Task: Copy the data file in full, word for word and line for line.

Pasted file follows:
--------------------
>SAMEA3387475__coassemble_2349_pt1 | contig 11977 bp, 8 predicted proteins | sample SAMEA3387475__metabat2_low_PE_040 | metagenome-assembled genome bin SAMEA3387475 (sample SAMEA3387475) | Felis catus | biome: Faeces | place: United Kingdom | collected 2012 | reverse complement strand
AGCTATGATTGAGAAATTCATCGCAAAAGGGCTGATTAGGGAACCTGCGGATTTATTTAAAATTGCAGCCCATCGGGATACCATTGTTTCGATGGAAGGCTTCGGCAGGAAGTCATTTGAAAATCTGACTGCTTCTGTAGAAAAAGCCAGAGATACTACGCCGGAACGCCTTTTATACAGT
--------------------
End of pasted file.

>SAMEA3387475__coassemble_2349_pt1 | contig 11977 bp, 8 predicted proteins | sample SAMEA3387475__metabat2_low_PE_040 | metagenome-assembled genome bin SAMEA3387475 (sample SAMEA3387475) | Felis catus | biome: Faeces | place: United Kingdom | collected 2012 | reverse complement strand
AGCTATGATTGAGAAATTCATCGCAAAAGGGCTGATTAGGGAACCTGCGGATTTATTTAAAATTGCAGCCCATCGGGATACCATTGTTTCGATGGAAGGCTTCGGCAGGAAGTCATTTGAAAATCTGACTGCTTCTGTAGAAAAAGCCAGAGATACTACGCCGGAACGCCTTTTATACAGT